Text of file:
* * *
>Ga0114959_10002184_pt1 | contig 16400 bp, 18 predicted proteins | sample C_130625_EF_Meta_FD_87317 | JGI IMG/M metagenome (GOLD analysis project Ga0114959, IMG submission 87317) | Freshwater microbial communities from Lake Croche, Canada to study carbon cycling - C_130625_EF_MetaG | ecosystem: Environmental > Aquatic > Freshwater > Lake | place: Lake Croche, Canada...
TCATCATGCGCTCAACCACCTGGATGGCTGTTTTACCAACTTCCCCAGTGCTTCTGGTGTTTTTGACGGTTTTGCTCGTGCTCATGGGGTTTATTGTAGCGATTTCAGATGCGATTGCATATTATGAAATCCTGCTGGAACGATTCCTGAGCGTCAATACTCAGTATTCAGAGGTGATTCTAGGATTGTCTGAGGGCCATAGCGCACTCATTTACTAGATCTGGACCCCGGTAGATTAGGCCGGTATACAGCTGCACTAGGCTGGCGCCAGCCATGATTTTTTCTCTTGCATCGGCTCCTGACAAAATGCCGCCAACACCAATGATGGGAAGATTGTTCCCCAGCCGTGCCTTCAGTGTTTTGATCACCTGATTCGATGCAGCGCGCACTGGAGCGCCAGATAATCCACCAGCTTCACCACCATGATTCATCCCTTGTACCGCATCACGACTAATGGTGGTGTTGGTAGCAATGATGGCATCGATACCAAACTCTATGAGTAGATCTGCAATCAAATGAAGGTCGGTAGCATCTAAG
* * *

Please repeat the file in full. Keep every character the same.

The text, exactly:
>Ga0114959_10002184_pt1 | contig 16400 bp, 18 predicted proteins | sample C_130625_EF_Meta_FD_87317 | JGI IMG/M metagenome (GOLD analysis project Ga0114959, IMG submission 87317) | Freshwater microbial communities from Lake Croche, Canada to study carbon cycling - C_130625_EF_MetaG | ecosystem: Environmental > Aquatic > Freshwater > Lake | place: Lake Croche, Canada...
TCATCATGCGCTCAACCACCTGGATGGCTGTTTTACCAACTTCCCCAGTGCTTCTGGTGTTTTTGACGGTTTTGCTCGTGCTCATGGGGTTTATTGTAGCGATTTCAGATGCGATTGCATATTATGAAATCCTGCTGGAACGATTCCTGAGCGTCAATACTCAGTATTCAGAGGTGATTCTAGGATTGTCTGAGGGCCATAGCGCACTCATTTACTAGATCTGGACCCCGGTAGATTAGGCCGGTATACAGCTGCACTAGGCTGGCGCCAGCCATGATTTTTTCTCTTGCATCGGCTCCTGACAAAATGCCGCCAACACCAATGATGGGAAGATTGTTCCCCAGCCGTGCCTTCAGTGTTTTGATCACCTGATTCGATGCAGCGCGCACTGGAGCGCCAGATAATCCACCAGCTTCACCACCATGATTCATCCCTTGTACCGCATCACGACTAATGGTGGTGTTGGTAGCAATGATGGCATCGATACCAAACTCTATGAGTAGATCTGCAATCAAATGAAGGTCGGTAGCATCTAAG